A few years ago, Josie and Ava were watching a Disney program. At 8 and 9, they were excited about a young, rising star named Christina Grimmie. Her love and talent of music fueled their desire to be musicians.
When Ms. Grimmie was shot to death, my daughters were devastated and in shock. Why? Why her? She was such a good person.
There is no answer to this question. We keep asking this question and there is no satisfactory answer.
On the heels of this tragedy, another one occurred: 50 people killed in Orlando. Innocent young lives were taken by an armed and mentally deranged person.My girls were very quiet. “I’m so….sad,” Ava said before she fell asleep.
Two weeks ago, our neighbor across the street murdered his wife with a gun. To my children, it seems like guns are everywhere. We live in Arizona…America…so they are. Guns are everywhere.
I don’t want my children to grow up fearful and angry.
I don’t want my children to be victims of terror or violence.
I don’t want my children to be disgusted with their world.
Ava had decided months ago that every Monday during summer vacation, she would play her violin for the Alzheimer residents at a nearby facility. As I drove her and Josie to the center today, I told them that every person can only control how they act in this world. “You two are influencing your world for the better. You are spreading love and music to lonely people and you help them be happy. I’m very proud of you.”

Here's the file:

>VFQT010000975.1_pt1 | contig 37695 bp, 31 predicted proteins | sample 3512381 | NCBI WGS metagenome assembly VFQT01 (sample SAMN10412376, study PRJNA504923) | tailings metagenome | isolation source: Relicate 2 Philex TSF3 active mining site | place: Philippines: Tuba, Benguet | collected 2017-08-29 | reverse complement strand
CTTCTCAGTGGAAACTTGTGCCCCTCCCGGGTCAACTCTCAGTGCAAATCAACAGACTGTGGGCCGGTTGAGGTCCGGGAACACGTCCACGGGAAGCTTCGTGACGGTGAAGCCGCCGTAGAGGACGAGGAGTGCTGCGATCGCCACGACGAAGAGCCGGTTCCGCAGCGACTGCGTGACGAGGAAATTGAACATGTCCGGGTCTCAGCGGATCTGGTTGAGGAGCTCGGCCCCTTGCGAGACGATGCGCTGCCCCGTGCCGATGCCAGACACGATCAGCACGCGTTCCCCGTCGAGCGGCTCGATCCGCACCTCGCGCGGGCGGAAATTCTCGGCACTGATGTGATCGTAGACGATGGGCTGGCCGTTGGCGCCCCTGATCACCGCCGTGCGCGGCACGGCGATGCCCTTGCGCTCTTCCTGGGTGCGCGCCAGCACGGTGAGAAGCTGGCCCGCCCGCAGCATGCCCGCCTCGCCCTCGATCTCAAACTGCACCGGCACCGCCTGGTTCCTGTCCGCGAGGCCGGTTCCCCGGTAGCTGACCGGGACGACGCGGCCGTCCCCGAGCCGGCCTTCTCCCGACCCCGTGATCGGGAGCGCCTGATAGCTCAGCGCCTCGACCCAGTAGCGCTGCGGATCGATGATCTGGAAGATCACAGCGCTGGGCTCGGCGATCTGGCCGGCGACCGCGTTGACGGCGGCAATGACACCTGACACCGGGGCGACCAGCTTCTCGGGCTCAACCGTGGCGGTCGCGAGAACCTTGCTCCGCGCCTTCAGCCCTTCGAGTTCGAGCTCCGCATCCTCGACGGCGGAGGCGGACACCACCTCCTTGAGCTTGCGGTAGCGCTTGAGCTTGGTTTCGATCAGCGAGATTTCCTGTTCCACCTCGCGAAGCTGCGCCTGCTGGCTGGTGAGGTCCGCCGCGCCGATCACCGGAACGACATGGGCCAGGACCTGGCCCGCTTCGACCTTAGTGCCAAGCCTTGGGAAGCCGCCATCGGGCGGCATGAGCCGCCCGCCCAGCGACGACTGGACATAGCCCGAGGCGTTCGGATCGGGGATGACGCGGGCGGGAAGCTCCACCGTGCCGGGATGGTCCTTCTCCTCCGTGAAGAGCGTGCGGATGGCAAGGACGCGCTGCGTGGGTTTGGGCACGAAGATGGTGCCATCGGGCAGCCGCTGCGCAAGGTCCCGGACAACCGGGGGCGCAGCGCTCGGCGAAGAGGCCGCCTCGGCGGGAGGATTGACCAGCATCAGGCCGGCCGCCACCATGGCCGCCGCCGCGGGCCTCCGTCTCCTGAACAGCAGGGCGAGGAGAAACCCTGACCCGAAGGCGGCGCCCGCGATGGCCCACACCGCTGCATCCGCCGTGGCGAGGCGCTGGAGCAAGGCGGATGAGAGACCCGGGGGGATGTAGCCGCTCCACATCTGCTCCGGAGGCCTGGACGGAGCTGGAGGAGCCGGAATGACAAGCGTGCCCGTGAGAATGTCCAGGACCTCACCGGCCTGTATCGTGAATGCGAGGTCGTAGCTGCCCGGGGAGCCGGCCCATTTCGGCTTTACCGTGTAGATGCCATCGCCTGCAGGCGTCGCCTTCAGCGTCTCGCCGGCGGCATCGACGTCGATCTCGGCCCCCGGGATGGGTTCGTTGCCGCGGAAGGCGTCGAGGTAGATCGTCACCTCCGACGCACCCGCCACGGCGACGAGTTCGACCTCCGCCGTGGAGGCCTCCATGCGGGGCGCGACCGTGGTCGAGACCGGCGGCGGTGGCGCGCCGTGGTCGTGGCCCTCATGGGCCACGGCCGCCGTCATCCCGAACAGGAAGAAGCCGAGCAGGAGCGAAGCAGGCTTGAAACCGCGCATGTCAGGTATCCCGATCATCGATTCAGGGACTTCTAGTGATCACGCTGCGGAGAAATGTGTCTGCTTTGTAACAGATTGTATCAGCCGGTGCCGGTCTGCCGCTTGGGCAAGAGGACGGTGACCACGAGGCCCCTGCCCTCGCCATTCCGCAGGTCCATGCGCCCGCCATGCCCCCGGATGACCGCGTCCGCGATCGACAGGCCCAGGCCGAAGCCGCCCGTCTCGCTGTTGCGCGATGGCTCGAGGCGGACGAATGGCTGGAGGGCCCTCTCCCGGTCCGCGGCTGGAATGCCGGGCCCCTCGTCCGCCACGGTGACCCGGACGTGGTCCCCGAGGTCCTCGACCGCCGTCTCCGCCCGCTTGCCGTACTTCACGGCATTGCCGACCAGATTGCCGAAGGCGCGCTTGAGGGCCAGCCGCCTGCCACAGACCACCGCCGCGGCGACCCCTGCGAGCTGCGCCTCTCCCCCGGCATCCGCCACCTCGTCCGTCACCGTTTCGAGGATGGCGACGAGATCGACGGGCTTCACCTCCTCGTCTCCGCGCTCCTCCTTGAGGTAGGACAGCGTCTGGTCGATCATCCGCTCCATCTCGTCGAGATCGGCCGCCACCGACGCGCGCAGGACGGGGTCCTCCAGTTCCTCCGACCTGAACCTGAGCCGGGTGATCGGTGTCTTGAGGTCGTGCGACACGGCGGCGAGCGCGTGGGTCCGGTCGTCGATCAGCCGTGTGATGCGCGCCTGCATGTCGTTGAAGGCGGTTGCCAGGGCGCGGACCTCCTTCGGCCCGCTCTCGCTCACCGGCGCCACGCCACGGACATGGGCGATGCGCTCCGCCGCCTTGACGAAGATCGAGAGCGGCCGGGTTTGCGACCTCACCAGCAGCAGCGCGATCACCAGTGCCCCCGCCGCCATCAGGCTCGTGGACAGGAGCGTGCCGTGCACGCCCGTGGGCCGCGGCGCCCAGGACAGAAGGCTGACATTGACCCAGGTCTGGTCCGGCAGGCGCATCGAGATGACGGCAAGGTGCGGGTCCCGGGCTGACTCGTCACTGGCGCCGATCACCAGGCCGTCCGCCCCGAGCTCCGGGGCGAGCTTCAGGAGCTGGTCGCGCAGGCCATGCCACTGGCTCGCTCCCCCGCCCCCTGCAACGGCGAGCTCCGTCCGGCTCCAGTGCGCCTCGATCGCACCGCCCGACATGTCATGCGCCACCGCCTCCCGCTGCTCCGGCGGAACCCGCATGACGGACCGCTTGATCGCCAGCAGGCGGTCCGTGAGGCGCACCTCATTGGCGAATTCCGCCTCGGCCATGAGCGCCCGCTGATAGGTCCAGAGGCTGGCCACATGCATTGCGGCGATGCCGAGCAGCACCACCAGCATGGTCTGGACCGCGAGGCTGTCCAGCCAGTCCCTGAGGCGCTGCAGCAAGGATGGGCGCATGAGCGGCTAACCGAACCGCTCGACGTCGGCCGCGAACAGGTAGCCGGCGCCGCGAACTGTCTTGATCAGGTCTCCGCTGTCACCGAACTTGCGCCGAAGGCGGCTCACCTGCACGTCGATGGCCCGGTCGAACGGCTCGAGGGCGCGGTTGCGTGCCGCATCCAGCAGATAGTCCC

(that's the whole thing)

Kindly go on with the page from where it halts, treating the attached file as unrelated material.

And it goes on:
They nodded silently.
Sometimes, the only answer to senseless violence is the persevering action of kindness. Love will always prevail.
Recently, I discovered that Korean refugees from North Korea are actually discriminated against in South Korea!
I couldn’t believe it. Where is the humanity? The abuse and absolute horrific treatment of North Korean civilians by their government is well-known so why would South Koreans greet them with anything but open arms? It’s clear that education and empathy are absent.
Enter an amazing South Korean TV program called, “Now On My Way to Meet You.” It’s an example of using media as a powerful medium for positive social change. The program first aired December of 2011 and, despite the tagline which alludes to “North Korean Beauties,” it does anything but objectify these escapees. You can read more about it and watch a clip here:Cari’s Blog.Basically, these women play games, laugh and recount their stories of life in North Korea for an enormous South Korean audience. The result? An empathetic reaction where South Koreans are understanding and seeing these women as people. The culture is slowly evolving into a supportive, loving one towards their sisters and brothers.
I have numerous cousins, aunts and uncles who live in South Korea and I have visited the country three times. In 1999, I was there for two months on an NSF research grant and I fell in love with the land and people. As news of the ferry disaster unfolded, there was a collective sigh of exasperation, shock, and anger all around me. How could this happen? The students were told to stay put? Why?!
If my father had not decided to immigrate to the United States, I could have been born and raised in South Korea. In fact, if that had happened, I would likely have been married with children a bit earlier (and who knows?) I could have had a high school student on the ill-fated Sewol ferry and be mourning his/her death right now. These connections and possibilities only make me ponder our roles in life. I’m a teacher and I’m proud of it because I can actually impact 32 young people per year. But… can I do more? The producer of “On My Way to Meet You” has created such a critical solution to an enormous problem. What if we all stopped asking why and started asking how? HOW can I help this situation? I think it’s a powerful question.